Judges ‘did not bother to read defence’ of jailed Turkish academic

Lawyer of former university president imprisoned in Turkey gives glimpse into courtroom practices faced by persecuted academics

October 12, 2018
Sedat Laçiner

A Turkish academic accused of terrorism charges was convicted and given a jail sentence of nearly a decade before judges had even read his defence statement, his lawyer has claimed.

Last month, Sedat Laçiner, a prominent critic of the Turkish government’s authoritarian and Islamist policies, was sentenced to nine years and four months in prison over his alleged ties to the banned Gülen movement that is blamed for a failed military coup in July 2016.

Professor Laçiner, a political scientist who holds a PhD from King’s College London, had already spent 26 months in prison awaiting trial.

His jailing completes a swift fall from grace for a one-time star of Turkish academia, who became the country’s youngest university rector in 2011 when he was appointed head of Canakkale Onsekiz Mart University, in the Dardanelles region, at the age of 39.

In a letter to Times Higher Education, his attorney Recep Seyhan has claimed that a litany of mistakes and violations of law took place during Professor Laçiner’s one-day trial on 25 September.

A written petition containing Professor Laçiner’s defence was “neither processed nor read by the panel of judges”, while the scholar was denied the “right of saying the last word – an important right in Turkish criminal law – before the court passed its decision on his case”, he said.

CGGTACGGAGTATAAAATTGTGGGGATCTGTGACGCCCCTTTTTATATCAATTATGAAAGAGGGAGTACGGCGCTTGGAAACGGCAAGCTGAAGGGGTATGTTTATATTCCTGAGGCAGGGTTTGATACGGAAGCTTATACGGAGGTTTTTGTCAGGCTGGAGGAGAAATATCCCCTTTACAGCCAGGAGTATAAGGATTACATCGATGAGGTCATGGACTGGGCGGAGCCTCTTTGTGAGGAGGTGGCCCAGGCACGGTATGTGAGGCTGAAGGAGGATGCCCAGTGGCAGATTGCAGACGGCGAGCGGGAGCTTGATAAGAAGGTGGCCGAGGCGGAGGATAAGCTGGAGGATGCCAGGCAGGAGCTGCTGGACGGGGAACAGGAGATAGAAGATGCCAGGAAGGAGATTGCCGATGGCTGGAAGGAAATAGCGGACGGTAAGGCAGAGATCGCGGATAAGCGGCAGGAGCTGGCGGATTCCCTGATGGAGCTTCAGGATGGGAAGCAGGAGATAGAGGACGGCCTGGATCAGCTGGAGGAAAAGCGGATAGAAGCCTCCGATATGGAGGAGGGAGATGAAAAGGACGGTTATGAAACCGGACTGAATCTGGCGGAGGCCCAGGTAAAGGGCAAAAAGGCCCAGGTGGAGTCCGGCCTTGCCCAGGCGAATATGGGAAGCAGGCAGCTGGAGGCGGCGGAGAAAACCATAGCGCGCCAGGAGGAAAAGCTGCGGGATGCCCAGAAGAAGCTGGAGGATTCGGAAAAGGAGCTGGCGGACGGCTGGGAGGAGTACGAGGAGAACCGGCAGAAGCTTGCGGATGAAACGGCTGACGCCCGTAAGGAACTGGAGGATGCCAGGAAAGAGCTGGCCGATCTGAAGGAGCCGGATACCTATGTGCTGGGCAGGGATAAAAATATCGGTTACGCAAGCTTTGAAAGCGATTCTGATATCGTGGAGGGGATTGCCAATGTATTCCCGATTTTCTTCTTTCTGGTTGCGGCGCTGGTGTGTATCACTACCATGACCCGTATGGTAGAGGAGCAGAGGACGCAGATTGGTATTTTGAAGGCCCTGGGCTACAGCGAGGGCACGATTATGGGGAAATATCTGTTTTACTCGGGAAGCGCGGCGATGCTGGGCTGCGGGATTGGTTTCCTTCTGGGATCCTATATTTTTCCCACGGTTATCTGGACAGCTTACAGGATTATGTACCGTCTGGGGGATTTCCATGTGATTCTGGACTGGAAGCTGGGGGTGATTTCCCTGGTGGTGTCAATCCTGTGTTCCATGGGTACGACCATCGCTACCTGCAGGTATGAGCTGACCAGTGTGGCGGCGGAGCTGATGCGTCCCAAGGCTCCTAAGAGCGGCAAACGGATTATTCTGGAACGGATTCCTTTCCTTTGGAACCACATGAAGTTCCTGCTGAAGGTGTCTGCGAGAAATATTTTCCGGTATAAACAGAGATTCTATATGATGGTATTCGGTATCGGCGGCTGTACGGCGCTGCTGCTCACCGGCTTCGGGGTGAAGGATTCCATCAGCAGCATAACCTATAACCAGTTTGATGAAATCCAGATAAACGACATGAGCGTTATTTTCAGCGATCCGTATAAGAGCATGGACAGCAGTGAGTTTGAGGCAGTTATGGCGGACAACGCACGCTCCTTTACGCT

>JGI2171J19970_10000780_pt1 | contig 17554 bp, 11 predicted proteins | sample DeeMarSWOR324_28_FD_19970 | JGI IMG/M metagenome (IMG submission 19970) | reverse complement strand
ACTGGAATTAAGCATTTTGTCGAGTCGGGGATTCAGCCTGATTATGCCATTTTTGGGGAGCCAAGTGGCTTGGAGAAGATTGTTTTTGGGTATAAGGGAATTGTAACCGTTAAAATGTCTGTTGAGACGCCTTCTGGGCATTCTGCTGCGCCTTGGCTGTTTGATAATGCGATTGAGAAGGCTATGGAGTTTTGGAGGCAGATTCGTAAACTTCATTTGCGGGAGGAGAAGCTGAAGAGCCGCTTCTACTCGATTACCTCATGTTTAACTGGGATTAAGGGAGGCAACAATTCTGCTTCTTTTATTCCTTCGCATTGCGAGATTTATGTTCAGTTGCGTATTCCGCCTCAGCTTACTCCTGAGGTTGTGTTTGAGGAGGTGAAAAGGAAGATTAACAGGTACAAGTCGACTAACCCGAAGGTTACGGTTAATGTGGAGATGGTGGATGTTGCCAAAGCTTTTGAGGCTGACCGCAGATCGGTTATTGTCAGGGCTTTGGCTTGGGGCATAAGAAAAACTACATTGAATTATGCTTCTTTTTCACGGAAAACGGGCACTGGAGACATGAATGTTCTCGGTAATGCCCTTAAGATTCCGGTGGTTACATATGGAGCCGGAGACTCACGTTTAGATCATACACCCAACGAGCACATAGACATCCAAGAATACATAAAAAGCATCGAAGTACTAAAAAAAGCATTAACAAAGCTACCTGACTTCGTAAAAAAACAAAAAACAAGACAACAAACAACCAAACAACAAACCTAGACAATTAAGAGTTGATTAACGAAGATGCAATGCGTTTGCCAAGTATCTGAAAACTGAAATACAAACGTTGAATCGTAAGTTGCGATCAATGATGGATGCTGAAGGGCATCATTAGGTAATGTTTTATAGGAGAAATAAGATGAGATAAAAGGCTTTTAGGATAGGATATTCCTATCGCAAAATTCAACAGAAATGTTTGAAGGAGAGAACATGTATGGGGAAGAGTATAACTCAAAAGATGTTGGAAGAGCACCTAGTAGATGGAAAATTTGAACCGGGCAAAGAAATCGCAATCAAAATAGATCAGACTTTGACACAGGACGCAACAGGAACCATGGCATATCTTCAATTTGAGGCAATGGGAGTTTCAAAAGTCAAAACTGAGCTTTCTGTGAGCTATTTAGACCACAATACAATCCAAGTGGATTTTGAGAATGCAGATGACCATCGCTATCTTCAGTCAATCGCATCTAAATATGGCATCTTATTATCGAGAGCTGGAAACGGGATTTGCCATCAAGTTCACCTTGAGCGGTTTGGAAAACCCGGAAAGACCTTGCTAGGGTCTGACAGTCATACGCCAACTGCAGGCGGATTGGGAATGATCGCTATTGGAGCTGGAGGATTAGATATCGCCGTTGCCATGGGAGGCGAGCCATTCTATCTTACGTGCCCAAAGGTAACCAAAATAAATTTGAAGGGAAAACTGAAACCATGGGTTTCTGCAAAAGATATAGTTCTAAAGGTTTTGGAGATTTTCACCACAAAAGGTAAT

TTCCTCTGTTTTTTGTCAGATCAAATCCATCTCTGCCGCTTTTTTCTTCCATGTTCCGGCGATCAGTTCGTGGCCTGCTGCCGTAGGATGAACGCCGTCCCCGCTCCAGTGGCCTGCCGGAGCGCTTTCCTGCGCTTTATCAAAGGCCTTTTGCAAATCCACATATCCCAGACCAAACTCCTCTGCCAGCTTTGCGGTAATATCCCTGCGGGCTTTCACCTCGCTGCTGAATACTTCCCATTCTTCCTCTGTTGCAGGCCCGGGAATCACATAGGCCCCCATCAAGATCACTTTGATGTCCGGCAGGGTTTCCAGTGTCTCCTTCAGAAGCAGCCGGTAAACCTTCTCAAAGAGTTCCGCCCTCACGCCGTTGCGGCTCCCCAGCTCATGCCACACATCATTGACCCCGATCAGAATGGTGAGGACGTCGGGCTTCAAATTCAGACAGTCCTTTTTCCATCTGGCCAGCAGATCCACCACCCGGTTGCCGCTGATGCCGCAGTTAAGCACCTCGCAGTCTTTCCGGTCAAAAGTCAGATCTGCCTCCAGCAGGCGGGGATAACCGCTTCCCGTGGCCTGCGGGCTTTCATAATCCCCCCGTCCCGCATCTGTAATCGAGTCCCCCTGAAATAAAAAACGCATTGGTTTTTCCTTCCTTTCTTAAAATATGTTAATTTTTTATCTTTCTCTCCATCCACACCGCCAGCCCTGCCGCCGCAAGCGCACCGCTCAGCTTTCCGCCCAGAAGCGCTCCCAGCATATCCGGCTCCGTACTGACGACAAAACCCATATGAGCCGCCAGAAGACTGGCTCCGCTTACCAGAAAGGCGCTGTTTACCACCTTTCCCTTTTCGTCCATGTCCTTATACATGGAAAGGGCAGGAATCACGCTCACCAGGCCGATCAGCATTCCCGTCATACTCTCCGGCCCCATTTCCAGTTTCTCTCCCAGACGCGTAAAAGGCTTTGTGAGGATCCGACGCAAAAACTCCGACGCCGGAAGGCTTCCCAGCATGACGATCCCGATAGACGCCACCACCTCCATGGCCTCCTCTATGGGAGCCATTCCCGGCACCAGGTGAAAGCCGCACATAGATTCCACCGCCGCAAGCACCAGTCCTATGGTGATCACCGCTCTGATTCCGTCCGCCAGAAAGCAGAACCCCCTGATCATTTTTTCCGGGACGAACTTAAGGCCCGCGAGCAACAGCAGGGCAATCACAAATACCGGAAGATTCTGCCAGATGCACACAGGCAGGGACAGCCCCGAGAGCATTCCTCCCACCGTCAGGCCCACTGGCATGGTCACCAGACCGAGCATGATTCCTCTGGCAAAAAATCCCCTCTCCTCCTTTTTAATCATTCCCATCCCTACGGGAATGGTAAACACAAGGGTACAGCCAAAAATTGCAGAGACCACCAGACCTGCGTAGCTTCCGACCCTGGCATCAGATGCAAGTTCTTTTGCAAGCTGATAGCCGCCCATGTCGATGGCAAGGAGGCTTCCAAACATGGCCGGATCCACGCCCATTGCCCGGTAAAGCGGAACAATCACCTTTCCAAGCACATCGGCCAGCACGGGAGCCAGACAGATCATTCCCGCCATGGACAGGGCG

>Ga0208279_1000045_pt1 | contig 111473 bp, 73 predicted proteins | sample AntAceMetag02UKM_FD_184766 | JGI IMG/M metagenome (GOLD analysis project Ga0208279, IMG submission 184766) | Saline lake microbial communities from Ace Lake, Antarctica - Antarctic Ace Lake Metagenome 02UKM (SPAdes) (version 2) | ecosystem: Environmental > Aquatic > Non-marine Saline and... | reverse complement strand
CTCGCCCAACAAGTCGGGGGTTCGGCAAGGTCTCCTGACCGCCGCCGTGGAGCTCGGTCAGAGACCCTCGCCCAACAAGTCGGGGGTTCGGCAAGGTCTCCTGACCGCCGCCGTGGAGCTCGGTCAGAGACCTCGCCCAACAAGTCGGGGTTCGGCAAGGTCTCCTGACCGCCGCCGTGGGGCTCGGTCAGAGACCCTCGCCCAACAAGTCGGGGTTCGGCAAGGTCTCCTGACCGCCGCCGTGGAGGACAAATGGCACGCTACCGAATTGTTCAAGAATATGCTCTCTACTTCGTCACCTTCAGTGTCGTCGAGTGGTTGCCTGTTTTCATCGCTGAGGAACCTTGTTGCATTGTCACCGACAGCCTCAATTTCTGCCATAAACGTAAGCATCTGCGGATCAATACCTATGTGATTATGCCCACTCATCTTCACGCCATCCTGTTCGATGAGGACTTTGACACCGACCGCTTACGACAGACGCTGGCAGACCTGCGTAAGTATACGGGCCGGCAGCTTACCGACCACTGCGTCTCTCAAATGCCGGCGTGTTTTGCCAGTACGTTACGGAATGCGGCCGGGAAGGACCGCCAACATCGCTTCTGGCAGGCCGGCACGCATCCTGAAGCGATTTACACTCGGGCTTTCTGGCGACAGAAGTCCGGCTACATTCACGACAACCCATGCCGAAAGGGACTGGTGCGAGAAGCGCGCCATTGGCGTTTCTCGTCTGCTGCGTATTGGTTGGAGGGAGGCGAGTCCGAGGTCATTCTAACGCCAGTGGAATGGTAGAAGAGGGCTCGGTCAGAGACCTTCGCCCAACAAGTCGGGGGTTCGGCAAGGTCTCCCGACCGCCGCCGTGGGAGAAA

Mr Seyhan also raised grave concerns about the impartiality of the judiciary, pointing out that the same judge who approved Professor Laçiner’s arrest two years ago was involved in his trial – a “severe mistake and violation” of Turkish law, which was ignored “despite the fact that the defence brought the situation to the attention of the panel of judges”.

Political interference with the judiciary during the trial is also highly likely, claimed Mr Seyhan. Halfway through the trial, the presiding judge took two phone calls in the courtroom, leading the judges to “change negatively” towards the defendants, he said. The prosecutor also left the courtroom “approximately 40 times” during the trial to speak to unknown persons, he added.

The letter offers a rare glimpse of judicial proceedings faced by numerous Turkish academics, of whom more than 6,000 have been sacked since July 2016.

One of them is Professor Laçiner’s brother Vedat, a law PhD graduate from Germany’s University of Passau, who has been held in the same prison in Canakkale on similar charges, alongside dozens of academics.

According to Mr Seyhan, “no solid evidence” was submitted to prove Professor Laçiner was a Gülenist. However, two columns published in a Turkish newspaper in which he criticised the “government’s efforts to deviate Turkey from its western direction” were offered as proof of his crimes, he added.

“It is a fact accepted by everybody that this case is a political case,” said Mr Seyhan, who called on the international community to criticise the treatment of “innocent, aggrieved people” convicted on the basis of “unfair and biased attitudes”.


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